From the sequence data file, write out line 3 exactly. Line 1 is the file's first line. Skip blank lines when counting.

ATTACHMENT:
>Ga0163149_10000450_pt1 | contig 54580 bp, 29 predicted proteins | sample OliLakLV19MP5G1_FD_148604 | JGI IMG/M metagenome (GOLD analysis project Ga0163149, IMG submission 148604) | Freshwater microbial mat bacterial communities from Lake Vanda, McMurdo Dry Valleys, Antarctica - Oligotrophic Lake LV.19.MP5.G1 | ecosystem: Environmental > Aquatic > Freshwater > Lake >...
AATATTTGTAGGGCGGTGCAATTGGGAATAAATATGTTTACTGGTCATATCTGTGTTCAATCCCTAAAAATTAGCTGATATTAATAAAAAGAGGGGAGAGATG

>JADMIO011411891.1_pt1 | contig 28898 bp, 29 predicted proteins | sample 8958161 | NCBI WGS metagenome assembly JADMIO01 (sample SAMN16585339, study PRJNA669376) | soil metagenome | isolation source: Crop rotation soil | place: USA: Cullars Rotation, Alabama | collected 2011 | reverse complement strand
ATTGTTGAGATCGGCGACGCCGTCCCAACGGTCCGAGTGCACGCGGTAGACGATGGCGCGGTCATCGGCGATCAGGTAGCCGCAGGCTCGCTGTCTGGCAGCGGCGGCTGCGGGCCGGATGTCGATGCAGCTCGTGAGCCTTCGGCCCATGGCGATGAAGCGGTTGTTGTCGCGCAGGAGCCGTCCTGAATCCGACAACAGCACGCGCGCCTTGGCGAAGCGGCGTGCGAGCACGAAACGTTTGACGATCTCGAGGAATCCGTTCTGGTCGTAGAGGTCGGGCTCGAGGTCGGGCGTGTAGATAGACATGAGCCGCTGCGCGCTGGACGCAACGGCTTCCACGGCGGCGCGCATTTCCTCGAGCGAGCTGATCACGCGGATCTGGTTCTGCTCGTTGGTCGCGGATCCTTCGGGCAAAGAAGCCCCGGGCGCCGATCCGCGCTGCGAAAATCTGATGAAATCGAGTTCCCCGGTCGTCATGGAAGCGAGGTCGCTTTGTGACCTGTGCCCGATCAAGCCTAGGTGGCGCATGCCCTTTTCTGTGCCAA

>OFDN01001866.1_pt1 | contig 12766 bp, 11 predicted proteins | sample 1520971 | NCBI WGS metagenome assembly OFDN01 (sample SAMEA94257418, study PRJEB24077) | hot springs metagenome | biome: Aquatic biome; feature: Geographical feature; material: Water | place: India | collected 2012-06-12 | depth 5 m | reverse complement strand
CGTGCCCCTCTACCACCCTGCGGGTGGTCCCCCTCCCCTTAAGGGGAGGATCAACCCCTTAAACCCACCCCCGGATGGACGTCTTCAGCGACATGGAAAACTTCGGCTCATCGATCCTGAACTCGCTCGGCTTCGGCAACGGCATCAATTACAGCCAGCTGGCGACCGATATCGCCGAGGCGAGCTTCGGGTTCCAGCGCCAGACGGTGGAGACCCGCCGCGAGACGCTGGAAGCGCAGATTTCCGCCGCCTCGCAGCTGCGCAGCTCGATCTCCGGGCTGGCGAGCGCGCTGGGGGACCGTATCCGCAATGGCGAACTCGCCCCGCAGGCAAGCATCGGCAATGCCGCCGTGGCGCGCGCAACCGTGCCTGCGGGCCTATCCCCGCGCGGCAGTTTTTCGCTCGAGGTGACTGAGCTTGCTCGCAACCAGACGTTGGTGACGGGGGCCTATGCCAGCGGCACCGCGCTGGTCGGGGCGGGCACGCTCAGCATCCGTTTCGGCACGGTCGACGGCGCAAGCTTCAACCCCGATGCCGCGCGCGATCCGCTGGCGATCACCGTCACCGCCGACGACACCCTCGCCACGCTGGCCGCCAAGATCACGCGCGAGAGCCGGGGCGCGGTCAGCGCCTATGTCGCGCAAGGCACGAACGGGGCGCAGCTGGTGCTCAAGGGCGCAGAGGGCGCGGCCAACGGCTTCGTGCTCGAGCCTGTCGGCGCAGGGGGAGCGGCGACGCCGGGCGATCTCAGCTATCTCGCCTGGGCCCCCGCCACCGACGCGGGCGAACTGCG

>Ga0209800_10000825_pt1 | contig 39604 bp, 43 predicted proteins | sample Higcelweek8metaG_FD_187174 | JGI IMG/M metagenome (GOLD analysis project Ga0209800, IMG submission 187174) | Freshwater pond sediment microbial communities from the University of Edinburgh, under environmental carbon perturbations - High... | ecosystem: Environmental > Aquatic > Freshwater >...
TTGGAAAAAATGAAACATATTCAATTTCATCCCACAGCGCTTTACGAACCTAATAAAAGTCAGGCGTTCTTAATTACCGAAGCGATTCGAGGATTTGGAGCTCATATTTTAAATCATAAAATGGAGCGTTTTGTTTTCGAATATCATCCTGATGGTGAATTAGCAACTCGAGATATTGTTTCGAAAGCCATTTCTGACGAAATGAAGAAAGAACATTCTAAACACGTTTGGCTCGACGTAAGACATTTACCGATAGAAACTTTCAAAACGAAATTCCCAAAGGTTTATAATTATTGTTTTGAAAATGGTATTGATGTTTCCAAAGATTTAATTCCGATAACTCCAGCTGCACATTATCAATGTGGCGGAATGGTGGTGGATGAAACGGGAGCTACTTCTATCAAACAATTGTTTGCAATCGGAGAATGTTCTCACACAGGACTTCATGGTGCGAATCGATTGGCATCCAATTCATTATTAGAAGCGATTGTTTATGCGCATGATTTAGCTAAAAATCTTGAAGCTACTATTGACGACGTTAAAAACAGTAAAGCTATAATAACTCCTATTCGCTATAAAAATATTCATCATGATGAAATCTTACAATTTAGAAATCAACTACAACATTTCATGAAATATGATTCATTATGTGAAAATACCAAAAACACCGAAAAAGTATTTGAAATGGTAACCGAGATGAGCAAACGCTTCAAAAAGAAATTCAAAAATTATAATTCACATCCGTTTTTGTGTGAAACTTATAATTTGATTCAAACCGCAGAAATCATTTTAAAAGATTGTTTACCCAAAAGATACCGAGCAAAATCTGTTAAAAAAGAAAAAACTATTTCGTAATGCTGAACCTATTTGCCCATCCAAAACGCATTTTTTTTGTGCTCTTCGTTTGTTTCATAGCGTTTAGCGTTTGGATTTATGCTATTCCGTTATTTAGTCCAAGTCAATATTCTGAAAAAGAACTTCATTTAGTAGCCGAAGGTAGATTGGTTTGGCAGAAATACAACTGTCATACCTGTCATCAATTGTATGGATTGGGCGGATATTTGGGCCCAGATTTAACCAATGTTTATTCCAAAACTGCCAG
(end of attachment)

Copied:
>JADMIO011411891.1_pt1 | contig 28898 bp, 29 predicted proteins | sample 8958161 | NCBI WGS metagenome assembly JADMIO01 (sample SAMN16585339, study PRJNA669376) | soil metagenome | isolation source: Crop rotation soil | place: USA: Cullars Rotation, Alabama | collected 2011 | reverse complement strand